Biography of Hon. John Cadman


History of Columbia County, New York

By Captain Franklin Ellis

Published by Everts & Ensign

Philadelphia, PA



Pages 345 & 346




      Hon. John Cadman was born in Austerlitz, Columbia Co., N. Y., on the 5th of October, 1830.  His birthplace was on a farm which he now owns, and which was originally the estate of his father, William J. Cadman.

     Christopher Cadman, his great-great-grandfather, came from England in the early part of the eighteenth century, and settled in Rhode Island, where his great-grandfather, Edward, was born about 1725.  The latter, when a young man, removed from Rhode Island and settled in Austerlitz, about two miles north of Austerlitz village, and about one mile south of where John Cadman, the subject of this sketch, was born.  Here his grandfather, John Cadman, was born and reared his family.  He was a soldier in the Revolutionary war, and died in the year 1803.  His great-grandfather outlived him, departing this life in the fall of 1816, about ninety years of age.  His father, William J. Cadman, was born on the same place in 1796.  He was brought up there to the occupation of a farmer, receiving his education, as was then customary for farmers' boys, in the common schools.  He married for his second wife Ruhamy Burrows, of Austerlitz, by whom he had seven children, of whom the subject of this biography is the youngest living.  He was brought up in Austerlitz on a farm, attending in boyhood the common schools, and as a young man, ambitious to secure a good education, having recourse to that expedient of many a self-made man, school-teaching during the winter months, by the aid of which he secured the means of pursuing the classics and the higher branches of the English in the academies of Austerlitz and Spencertown.  He thus acquired the rudiments of a thorough practical education, and in 1851 entered as a student-at-law the office of Messrs. Payn & McClellan, at Chatham village.  He was admitted to practice as attorney and counselor May, 1853, and about 1860 as attorney and solicitor in the United States district and circuit courts.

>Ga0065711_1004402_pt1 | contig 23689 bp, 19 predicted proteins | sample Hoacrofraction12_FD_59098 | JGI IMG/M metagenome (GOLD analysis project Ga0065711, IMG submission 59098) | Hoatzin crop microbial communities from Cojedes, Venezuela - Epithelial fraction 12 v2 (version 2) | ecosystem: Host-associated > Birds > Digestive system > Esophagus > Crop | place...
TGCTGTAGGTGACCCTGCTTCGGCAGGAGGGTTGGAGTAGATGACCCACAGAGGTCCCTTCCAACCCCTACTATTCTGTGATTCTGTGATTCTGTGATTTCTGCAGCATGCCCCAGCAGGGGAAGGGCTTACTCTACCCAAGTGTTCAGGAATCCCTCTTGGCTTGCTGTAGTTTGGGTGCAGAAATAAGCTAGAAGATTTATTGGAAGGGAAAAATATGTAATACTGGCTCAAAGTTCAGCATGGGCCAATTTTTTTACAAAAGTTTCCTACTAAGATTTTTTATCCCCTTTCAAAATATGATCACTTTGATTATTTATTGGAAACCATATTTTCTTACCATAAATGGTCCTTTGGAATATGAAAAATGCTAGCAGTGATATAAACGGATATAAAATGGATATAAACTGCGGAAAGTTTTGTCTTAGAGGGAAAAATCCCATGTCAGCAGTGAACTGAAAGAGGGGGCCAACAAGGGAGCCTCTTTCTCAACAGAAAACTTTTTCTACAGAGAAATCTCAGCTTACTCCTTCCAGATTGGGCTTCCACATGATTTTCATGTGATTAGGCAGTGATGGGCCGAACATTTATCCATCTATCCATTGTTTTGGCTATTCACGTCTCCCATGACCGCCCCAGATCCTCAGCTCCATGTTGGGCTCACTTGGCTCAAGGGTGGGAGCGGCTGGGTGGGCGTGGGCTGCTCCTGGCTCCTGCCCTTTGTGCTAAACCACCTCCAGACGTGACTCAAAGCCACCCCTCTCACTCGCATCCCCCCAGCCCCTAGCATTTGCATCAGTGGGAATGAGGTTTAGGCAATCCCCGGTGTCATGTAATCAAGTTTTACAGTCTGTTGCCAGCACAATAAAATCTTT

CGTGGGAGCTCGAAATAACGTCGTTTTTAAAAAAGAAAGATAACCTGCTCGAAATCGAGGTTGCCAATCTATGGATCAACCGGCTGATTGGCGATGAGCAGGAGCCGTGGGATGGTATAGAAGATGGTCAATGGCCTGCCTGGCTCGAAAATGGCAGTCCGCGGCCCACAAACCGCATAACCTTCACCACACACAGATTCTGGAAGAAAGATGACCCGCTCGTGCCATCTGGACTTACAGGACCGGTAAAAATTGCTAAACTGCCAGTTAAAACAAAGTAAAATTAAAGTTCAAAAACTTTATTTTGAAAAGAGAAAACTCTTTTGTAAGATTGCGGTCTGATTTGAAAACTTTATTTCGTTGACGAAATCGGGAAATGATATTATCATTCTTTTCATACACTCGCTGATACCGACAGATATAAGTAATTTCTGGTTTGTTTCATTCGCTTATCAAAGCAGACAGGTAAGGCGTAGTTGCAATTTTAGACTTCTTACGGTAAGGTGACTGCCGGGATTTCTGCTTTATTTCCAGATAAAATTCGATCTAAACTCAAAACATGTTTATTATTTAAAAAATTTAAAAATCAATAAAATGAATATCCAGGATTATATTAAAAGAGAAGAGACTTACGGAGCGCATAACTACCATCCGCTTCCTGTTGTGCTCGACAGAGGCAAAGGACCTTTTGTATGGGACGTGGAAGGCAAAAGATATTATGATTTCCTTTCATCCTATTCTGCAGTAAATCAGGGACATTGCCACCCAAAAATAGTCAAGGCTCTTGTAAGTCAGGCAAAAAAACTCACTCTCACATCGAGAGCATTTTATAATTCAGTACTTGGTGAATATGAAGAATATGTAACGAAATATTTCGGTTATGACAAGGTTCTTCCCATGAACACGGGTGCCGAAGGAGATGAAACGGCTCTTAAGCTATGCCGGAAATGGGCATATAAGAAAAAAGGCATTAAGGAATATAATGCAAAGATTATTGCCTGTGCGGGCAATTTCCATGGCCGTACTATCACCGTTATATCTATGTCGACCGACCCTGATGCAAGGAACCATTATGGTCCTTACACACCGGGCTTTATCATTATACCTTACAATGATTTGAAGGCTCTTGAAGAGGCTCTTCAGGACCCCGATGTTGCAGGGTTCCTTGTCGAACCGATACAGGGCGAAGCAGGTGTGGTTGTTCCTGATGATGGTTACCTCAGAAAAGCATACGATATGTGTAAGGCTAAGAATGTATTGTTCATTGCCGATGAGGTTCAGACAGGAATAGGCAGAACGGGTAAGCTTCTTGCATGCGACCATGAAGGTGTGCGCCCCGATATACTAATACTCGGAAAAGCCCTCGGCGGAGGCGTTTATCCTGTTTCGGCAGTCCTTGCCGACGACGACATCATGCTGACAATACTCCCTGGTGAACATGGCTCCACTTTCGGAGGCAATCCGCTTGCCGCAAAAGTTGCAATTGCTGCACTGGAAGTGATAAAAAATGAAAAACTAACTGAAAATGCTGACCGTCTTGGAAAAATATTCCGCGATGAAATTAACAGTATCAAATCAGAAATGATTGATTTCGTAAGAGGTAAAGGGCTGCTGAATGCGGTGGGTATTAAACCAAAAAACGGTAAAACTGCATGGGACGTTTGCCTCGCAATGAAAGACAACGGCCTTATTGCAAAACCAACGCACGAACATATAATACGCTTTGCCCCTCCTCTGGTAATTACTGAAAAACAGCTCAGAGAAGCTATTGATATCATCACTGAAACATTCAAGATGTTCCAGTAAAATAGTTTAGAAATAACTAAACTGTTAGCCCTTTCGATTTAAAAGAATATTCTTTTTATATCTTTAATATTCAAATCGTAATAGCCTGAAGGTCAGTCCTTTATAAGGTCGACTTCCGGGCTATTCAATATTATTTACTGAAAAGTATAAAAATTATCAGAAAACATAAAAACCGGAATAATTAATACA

On his admission to practice, in 1853, he formed a law partnership with Hugh W. McClellan, Esq., of Chatham village, the present county judge, and remained in that relation till the latter moved out of the county, in 1856.  He continued in successful practice at Chatham village till June, 1878, when he removed his office to Hudson, N. Y.

     He is a Republican in politics, ardently devoted to the principles of that party, and was an earnest worker in behalf of its measures during the late Rebellion.  During the first year of the war he spent most of his time in addressing war meetings and enlisting soldiers for the defense of the Union, till offers of large bounties for enlistments superseded the necessity for that kind of work.  He has attended most of the Republican State and National Conventions since the organization of the party, and was a delegate to the National Convention at Baltimore which renominated Mr. Lincoln for his second presidential term in 1864.  In 1871 he was elected judge of the county court of Columbia county, and held the office during a term of six years.  At the expiration of his term he declined a renomination, and in the convention nominated his successor, Judge McClellan.  He made an excellent record on the bench.  As a lawyer he is remarkably candid and judicial, impressing all who hear him or seek his advice with the justness of his positions and the fairness and force of his arguments.  As a careful student he has sought to know the law, and, as an administrator, to enforce it in its intention and spirit.  He is well informed in his profession, and having practiced extensively in most of the courts of the State, adds to his information a ripe experience in all legal matters.  These qualifications, together with his [p. 346] candor and good judgment, render him a safe counselor and a good advocate.  As a speaker he is clear, logical, and forcible.  His practice has been successful, and all its profits have been made in the legitimate line of his profession.  He has not realized a dollar by an outside speculation whatever, except it may be in the purchase of a piece of real estate which has increased in value.

     Judge Cadman is a member of the Reformed church of the village of Chatham, and has been an earnest worker in the interest of the Sunday-school, thus giving his example and influence in aid of the cause of Christianity, and the moral well-being of society.

     He was married, May 2, 1854, to Ann Augusta Payn, eldest daughter of Hon. Elisha Payn, of the firm of Payn & McClellan, of Chatham village,--a lady of high intelligence and of exemplary Christian character, who is also a member of the Reformed church.  Their marital relations have been blessed with seven children, all living at this writing, July, 1878.